Over the last two months, we have been documenting Zerologon (CVE-2020-1472) , a hugely dangerous Windows flaw that Microsoft and security firms have been trying to stamp out. Now, Microsoft is warning Windows 10 users it has “a small number of reports” about attacks exploiting the vulnerability.
In an alert on Thursday, the company says bad actors are targeting the flaw in Netlogon Remote Protocol. This is a Windows process that authenticates users against domain controllers. We have previously reported how Zerologon could exploit a vulnerability in Netlogon and start an elevation of privilege attack.
As we reported initially, Microsoft has already sent out a patch for the flaw. This patch was supplemented a week later by two third-party patches. 0patch issued a fix saying Microsoft's does not work on all systems. File sharing utility Samba sent out a patch for its own service.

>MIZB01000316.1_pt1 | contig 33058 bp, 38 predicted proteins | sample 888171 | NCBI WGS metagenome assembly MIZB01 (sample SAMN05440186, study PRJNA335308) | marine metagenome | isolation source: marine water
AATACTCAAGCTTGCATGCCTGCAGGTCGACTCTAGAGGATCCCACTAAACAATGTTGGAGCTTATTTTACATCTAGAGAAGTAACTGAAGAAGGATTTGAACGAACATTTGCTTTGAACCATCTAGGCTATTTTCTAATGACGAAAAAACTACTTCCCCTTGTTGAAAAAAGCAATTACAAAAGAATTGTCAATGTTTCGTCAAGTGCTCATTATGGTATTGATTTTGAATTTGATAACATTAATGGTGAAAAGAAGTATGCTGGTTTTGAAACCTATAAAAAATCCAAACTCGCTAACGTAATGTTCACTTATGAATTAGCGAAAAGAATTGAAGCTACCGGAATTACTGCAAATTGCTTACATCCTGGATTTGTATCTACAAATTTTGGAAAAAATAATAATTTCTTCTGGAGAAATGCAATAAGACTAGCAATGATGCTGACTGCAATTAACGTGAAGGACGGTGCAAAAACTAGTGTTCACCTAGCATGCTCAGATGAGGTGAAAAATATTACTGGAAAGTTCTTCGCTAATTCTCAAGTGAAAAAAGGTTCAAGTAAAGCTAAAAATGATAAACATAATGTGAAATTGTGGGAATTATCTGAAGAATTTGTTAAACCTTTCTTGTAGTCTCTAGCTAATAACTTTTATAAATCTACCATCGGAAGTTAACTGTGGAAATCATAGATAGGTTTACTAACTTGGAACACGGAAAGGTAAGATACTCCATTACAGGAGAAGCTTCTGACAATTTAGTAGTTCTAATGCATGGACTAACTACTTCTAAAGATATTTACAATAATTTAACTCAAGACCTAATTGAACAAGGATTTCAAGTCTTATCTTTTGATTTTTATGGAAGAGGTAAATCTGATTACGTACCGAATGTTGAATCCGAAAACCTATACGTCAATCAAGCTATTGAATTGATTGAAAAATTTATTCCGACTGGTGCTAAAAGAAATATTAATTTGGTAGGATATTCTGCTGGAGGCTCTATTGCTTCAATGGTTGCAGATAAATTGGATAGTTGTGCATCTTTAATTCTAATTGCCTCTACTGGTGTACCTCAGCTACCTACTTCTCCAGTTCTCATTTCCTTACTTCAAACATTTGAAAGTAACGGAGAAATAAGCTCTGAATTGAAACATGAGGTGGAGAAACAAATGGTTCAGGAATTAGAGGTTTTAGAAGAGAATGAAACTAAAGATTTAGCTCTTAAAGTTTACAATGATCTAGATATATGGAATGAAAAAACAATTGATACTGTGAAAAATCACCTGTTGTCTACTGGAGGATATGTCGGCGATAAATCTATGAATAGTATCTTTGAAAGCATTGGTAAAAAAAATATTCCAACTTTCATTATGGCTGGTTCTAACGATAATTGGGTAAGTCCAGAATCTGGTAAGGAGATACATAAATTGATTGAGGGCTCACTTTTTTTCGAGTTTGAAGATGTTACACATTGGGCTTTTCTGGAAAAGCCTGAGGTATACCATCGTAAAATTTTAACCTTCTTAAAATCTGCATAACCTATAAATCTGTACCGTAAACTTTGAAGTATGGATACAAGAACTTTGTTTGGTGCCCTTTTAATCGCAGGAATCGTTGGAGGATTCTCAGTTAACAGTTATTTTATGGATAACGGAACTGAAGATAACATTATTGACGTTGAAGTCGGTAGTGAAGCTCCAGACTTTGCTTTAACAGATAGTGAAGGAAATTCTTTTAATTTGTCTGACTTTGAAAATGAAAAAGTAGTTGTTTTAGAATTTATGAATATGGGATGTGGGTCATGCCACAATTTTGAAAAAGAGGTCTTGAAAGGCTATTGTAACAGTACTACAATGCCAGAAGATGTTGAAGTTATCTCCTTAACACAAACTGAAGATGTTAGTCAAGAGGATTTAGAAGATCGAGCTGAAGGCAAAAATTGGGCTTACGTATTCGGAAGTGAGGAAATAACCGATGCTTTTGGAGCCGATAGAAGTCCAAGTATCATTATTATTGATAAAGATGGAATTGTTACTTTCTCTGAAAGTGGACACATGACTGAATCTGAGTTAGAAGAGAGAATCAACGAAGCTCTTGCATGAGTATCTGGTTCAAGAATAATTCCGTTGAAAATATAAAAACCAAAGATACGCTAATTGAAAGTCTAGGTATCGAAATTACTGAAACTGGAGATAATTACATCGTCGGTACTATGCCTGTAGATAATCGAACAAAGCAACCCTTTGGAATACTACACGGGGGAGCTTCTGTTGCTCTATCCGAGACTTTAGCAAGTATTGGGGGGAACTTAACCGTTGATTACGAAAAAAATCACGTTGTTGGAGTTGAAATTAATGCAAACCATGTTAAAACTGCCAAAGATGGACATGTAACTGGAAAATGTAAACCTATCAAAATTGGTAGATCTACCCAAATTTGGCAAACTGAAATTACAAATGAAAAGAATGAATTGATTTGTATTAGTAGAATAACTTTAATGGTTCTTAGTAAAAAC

However, earlier this month Microsoft confirmed it has seen exploits for the vulnerability in the wild. It is worth remembering, the company rates this flaw 10/10 in terms of severity. Microsoft and security experts agree it has the potential to be one of the most dangerous Windows vulnerabilities ever.
It is also notable for working quickly, something that makes even more problematic. In fact, Zerologon can infiltrate an enterprise system in three seconds or less. Attackers could also use it to change passwords and relatively easily take over a whole organization's network.
In an update to its support document, Microsoft says admins should download the patch for Domain Controllers. They should also continue to monitor logs to keep check on devices connecting to servers.
Microsoft says the vulnerability could be leveraged to influence the upcoming US election.
“We contacted CISA, which has issued an additional alert to remind state and local agencies, including those involved in the US elections, about applying steps necessary to address this vulnerability,” Microsoft says.